By Tyler Durden and Geoffrey Batt
These days catching the Fed chairman telling the truth as opposed to a b(a)ld faced lie is in itself a six sigma event. Sadly this post will continue with hugging the median. Some observations on the most recent fabrications by the chief money printer himself, which go to show just how willing Bernanke is willing to bend reality and/or his perception of it as the occasion suits.
A week ago Zimbabwe Ben wrote an op-ed in Washington Post last week in which he said:
“Now more than ever, America needs a strong, nonpolitical and independent central bank with the tools to promote financial stability and to help steer our economy to recovery without inflation.”
Recovery without inflation is another way of articulating the Fed’s quixotic dual mandate. Of course, everyone knows the Fed does not care about inflation, or, it seems, the economy, unless of course Goldman Sachs recently changed its name to Inflation Economy, Inc. But what’s striking about this sentence (the last sentence, no less, of a decidedly political op-ed), is that it directly contradicts what he says about QE in two papers in 2004.
In the May 2004 edition of The American Economic Review, Bernanke and Reinhart published “Conducting Monetary Policy at Very Low Short-Term Interest Rates.” ZH cited this paper before as evidence that Bernanke considered monetizing equities viable in a debt deflation. This time, however, it’s useful because he claims aggressive QE may “have expansionary fiscal effects.”
“So long as market participants expect a positive short-term interest rate at some date in the future, the existence of government debt implies a current or future tax liability for the public. In expanding its balance sheet by open-market purchases, the central bank replaces public holdings of interest-bearing government debt with non-interest-bearing currency or reserves. If the increase in the monetary base is expected to persist, then the expected interest costs of the government and, hence, the public’s expected tax burden decline. (Effectively, this process replaces a direct tax, say on labor, with the inflation tax.)”
Then in the Fed Minutes from Nov 4th we get:
“Participants noted that the recent fall in the foreign exchange value of the dollar had been orderly and appeared to reflect an unwinding of safe-haven demand in light of the recovery in financial market conditions this year, but that any tendency for dollar depreciation to intensify or to put significant upward pressure on inflation would bear close watching.”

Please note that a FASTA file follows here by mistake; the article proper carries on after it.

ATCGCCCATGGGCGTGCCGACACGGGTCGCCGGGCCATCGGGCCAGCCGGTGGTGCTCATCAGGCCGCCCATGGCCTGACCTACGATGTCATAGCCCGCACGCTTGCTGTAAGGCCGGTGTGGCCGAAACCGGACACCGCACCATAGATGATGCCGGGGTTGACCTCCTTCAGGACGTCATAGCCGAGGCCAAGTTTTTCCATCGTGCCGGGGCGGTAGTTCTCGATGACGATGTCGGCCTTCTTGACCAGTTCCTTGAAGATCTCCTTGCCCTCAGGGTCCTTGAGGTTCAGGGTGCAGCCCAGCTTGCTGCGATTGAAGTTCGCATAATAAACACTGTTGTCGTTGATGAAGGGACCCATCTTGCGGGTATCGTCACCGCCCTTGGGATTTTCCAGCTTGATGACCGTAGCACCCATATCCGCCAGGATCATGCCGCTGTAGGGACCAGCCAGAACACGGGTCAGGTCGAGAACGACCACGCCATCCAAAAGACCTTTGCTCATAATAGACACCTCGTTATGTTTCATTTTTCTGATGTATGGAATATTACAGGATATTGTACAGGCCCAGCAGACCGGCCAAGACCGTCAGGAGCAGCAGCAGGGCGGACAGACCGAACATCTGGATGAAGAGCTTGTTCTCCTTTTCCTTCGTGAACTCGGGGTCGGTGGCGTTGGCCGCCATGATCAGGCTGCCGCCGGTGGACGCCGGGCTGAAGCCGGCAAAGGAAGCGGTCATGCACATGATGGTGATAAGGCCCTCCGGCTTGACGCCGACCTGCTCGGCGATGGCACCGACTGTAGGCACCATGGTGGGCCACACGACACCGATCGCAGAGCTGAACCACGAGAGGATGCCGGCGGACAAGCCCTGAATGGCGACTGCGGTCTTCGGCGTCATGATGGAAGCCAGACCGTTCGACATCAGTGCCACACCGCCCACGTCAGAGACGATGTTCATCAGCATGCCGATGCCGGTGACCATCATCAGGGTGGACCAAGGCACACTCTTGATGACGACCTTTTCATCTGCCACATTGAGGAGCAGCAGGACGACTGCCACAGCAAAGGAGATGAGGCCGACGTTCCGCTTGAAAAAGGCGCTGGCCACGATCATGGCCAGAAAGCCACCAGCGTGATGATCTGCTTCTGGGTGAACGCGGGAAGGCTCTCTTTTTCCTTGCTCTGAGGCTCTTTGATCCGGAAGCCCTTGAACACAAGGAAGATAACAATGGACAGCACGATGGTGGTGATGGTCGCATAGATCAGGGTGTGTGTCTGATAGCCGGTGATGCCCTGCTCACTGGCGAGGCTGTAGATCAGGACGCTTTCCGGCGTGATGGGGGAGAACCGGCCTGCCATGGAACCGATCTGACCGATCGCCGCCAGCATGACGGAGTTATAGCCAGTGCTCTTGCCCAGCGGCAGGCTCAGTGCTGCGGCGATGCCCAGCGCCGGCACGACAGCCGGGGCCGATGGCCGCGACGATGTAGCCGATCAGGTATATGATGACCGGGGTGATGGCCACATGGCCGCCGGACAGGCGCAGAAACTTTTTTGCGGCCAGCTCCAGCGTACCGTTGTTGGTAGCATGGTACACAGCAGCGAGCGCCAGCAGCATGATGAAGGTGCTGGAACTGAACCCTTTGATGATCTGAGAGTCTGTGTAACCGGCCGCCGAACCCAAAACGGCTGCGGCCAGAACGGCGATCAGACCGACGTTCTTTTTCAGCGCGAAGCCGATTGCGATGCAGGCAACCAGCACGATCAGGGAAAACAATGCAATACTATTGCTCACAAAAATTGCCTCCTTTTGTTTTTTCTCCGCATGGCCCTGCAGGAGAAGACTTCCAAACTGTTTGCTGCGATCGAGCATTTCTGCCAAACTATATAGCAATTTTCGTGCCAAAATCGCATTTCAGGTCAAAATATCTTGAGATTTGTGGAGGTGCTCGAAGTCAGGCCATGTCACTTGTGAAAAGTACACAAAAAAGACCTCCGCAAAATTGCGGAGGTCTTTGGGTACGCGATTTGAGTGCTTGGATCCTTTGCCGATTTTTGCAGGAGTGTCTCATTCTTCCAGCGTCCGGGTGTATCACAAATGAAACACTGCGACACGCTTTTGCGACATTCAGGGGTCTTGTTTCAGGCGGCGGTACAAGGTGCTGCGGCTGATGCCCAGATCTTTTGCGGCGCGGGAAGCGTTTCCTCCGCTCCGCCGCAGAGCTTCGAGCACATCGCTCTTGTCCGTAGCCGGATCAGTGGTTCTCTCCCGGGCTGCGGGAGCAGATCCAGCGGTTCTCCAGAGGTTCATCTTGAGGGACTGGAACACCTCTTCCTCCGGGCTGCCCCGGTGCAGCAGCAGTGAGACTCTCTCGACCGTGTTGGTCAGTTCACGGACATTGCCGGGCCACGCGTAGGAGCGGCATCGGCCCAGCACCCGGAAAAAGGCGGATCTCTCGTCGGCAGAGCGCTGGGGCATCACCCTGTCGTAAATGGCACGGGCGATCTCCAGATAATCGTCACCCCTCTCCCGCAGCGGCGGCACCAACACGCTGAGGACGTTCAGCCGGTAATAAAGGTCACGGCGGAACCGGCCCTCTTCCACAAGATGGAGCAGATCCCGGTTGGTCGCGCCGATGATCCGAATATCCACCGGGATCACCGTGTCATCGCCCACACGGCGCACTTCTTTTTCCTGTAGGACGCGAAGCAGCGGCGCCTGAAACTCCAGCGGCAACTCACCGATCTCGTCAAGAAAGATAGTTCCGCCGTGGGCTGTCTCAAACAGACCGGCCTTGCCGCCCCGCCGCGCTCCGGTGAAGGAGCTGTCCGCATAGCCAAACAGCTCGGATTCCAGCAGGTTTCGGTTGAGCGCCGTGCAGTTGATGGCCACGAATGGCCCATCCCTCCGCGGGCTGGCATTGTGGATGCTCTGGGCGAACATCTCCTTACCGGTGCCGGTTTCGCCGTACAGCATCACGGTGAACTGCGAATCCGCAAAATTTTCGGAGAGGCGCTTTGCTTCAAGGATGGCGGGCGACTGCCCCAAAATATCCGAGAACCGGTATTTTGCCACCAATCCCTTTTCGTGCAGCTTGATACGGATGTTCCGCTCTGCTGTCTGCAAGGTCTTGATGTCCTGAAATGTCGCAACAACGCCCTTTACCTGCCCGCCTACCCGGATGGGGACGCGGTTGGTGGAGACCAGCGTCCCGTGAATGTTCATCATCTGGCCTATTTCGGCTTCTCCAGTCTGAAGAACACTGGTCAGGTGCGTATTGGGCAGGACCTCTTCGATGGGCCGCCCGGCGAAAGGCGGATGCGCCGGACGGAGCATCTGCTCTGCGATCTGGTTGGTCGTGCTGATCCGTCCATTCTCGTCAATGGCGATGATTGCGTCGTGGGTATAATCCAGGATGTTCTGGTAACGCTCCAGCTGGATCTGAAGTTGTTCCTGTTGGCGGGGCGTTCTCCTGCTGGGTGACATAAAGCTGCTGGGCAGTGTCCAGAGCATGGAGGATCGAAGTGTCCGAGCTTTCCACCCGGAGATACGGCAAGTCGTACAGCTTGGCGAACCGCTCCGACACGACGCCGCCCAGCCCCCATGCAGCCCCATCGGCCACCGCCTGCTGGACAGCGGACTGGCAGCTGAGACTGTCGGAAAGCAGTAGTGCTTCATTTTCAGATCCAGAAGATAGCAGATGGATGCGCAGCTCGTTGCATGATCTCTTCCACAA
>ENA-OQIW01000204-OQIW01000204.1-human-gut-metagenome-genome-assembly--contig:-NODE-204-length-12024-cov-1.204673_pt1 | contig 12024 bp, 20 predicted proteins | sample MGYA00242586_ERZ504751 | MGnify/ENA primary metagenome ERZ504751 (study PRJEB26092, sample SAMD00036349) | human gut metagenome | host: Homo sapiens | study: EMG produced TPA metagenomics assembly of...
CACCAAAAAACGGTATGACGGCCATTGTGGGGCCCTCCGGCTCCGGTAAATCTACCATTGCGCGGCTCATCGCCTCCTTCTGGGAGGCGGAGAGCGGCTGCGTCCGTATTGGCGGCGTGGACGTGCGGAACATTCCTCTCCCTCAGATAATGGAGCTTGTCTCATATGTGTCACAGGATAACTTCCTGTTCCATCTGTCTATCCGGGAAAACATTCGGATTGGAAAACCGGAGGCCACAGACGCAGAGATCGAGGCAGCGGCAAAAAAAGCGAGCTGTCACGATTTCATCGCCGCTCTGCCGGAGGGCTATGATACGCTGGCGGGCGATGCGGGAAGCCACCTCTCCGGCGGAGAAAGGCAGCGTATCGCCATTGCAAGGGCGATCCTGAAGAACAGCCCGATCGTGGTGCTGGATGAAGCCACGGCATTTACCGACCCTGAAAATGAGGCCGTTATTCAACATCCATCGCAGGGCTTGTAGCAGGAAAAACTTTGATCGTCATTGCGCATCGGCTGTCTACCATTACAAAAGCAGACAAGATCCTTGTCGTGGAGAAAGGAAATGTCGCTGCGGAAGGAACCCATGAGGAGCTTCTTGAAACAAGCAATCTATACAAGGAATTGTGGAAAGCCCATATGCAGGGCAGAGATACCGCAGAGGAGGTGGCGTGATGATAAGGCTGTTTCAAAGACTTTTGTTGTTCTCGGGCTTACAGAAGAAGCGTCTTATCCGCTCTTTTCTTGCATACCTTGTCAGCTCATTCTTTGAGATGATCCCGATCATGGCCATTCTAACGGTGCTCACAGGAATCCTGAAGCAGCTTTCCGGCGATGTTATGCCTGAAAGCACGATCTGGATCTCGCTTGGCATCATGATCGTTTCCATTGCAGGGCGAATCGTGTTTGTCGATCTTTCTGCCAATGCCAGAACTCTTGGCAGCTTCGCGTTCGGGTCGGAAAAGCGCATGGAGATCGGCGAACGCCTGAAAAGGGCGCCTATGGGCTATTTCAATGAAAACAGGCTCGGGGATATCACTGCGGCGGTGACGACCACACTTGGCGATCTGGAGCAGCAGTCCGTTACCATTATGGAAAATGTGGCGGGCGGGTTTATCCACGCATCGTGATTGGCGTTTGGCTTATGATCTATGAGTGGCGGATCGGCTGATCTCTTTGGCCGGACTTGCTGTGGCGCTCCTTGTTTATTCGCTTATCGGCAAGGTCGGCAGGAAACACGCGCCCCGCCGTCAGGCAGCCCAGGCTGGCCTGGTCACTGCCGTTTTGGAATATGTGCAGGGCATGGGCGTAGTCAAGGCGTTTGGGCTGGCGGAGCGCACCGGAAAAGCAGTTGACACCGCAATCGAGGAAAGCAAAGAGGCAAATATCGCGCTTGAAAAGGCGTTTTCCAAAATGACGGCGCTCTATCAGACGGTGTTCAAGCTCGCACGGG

An odd remark considering what Bernanke et al said in Monetary Policy Alternatives at the Zero Bound: An Empirical Assessment Author(s): Ben S. Bernanke, Vincent R. Reinhart, Brian P. Sack Source: Brookings Papers on Economic Activity, Vol. 2004, No. 2 (2004), pp. 1-78. More specifically:
…quantitative easing may work through a signaling channel if its implementation marks a general willingness of the central bank to break from the cautious and conventional policies of the past. A historical episode that may illustrate this channel at work (although the policymaker in question was the executive rather than the central bank) was the period following Franklin D. Roosevelt’s inauguration as U.S. president in 1933. During 1933 and 1934 the extreme deflation seen earlier in the decade suddenly reversed, stock prices jumped, and the economy grew rapidly.Christina Romer has argued persuasively that this surprisingly sharp recovery was closely associated with the rapid growth in the money supply that arose from Roosevelt’s devaluation of the dollar, capital inflows from an increasingly unstable Europe, and other factors. Because short-term interest rates remained near zero throughout the period, the episode is reasonably characterized as a successful application of quantitative easing.
It appears despite Bernanke (and Geithner’s) repeated appearances, admonitions and Fed Minute posturings to the contrary, Bernanke is fully aware of what his actions will do to both inflation and the dollar, and that the devaluation of the greenback is critical to the success of his campaign of bailing out CREs laden bank balance sheets. Yet in the meantime on every TV and congressional appearance the Chairman will eagerly lie and prevaricate, hoping his listeners have short memories, and have not bought a Kindle yet (difficult to imagine judging by Amazon’s 1,000,000,000,000,000 (non)inflation adjusted P/E) to have read his own scribblings on the matter of impending dollar devaluation. America deserves all it gets if it allows its Senators to reconfirm this human being for the most important post in the world.